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January 15, 2015 at 8:48 AM

Court overturns conviction of Lakewood cop killer’s getaway driver

Darcus Allen

Darcus Allen

Darcus Allen, the man convicted of driving Maurice Clemmons to and from the coffee shop where Clemmons ambushed four Lakewood police officers in 2009, had his conviction and 420-year sentence overturned by the state Supreme Court Thursday morning.

In a unanimous opinion, the court ruled that the Pierce County Prosecutor’s Office engaged in “prejudicial misconduct” during Allen’s 2011 trial “by misstating the proper standard upon which the jury could find Allen acted with knowledge.”

The court sent the case back to the Court of Appeals and ordered a new trial.

The murders of Sgt. Mark Renninger and officers Tina Griswold, Ronnie Owens and Greg Richards was the deadliest single act of violence against police in state history and touched off a massive 40-hour manhunt after Clemmons escaped.

Clemmons evaded police by fleeing to Seattle, staying at his ex-girlfriend’s house and then at a South Seattle crack house. Clemmons tried to ambush Seattle Police Officer Benjamin Kelly on the morning of Dec. 1, but Kelly shot and killed him.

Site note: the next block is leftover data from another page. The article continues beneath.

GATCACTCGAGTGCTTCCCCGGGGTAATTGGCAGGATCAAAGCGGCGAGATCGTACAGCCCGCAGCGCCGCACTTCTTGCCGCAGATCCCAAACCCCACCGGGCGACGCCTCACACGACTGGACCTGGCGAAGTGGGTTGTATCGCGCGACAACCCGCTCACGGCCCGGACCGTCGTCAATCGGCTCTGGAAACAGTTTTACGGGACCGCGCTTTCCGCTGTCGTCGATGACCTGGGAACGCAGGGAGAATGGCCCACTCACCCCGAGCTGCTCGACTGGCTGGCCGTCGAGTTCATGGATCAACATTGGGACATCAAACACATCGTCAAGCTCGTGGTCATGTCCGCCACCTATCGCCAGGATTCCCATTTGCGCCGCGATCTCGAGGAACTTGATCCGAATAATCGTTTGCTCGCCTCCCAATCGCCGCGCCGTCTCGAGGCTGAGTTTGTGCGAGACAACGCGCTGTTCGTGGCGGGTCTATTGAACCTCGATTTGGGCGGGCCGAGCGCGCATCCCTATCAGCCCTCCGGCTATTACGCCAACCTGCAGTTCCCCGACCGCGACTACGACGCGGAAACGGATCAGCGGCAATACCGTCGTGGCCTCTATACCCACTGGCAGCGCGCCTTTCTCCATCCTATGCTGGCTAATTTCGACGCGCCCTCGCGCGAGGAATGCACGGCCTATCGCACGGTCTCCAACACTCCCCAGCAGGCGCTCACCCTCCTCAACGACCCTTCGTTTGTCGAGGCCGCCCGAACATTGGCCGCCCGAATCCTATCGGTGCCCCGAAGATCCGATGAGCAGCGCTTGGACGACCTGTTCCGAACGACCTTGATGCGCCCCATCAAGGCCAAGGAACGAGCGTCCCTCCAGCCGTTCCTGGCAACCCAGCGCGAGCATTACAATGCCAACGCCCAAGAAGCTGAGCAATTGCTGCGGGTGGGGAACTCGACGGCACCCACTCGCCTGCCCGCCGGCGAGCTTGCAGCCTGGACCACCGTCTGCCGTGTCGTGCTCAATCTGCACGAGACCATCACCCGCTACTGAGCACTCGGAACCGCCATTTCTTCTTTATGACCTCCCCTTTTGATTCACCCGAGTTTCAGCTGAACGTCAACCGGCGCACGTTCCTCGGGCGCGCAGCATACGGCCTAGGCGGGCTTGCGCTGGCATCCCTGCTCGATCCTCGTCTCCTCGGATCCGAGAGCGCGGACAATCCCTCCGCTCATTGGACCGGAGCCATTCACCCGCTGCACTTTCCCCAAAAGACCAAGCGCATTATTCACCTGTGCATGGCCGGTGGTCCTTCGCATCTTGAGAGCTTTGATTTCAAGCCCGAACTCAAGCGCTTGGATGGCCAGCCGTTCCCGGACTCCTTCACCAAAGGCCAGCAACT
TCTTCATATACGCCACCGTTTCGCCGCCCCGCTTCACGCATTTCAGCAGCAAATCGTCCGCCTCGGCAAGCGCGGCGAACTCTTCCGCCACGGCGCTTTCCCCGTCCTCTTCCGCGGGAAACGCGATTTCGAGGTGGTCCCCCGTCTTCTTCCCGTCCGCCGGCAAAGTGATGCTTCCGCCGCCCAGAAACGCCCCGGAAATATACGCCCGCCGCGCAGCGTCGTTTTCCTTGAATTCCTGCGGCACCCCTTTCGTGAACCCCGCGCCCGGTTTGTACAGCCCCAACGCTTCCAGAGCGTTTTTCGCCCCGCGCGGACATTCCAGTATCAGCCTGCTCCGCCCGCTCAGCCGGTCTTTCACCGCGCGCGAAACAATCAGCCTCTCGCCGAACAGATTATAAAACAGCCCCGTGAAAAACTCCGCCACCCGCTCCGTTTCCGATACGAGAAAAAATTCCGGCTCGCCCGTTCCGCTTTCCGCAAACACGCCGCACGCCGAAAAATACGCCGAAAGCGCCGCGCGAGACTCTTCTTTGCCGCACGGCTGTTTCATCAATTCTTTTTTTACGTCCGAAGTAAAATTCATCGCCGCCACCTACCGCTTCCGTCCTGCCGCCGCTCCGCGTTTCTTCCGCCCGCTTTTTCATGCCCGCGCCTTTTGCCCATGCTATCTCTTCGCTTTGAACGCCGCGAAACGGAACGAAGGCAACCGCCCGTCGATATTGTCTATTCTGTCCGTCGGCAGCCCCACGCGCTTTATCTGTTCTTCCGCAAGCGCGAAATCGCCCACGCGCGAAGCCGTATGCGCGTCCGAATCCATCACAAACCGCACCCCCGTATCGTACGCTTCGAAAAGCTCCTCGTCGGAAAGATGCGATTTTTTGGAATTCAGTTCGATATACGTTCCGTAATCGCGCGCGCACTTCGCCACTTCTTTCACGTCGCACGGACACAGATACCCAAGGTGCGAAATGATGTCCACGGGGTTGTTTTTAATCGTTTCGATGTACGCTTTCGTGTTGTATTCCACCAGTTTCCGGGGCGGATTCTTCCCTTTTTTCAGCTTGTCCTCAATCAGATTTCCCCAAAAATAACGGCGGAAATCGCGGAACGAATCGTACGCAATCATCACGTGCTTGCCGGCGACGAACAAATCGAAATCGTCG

In the wake of the shootings, seven of Clemmons‘ relatives and friends were charged with aiding the gunman. Allen, 43, was convicted of four counts of aggravated murder.

Clemmons‘ sister, aunt, cousin, ex-girlfriend and former employee were convicted of aiding him while he was on the run. His brother, Rickey Hinton, was acquitted.

In December, Clemmons‘ aunt and cousin both had their gun convictions overturned and exceptional sentences reversed by the state Supreme Court.

Allen was a one-time prisonmate of Clemmons in Arkansas.

Pierce County Prosecutor Mark Lindquist disagreed with the Supreme Court’s ruling.

“As the getaway driver, Allen knew Maurice Clemmons’s plan,” Lindquist said in a statement. “This is what the jury found and the court of appeals affirmed their verdict. The deputy prosecutor should have phrased his argument more artfully so it was not open to misinterpretation, but it was the evidence that convicted Allen, not the deputy prosecutor’s words. I’m sorry the families and the community have to endure another trial. Sometimes the pursuit of justice can be a long and arduous path, but I’m confident we will get there. ”

Once Allen is returned to the Pierce County Jail, the case will be set for a new trial within 60 days, Lindquist said.

Comments | More in The Blotter | Topics: Lakewood Police, Lakewood Police Department, Maurice Clemmons

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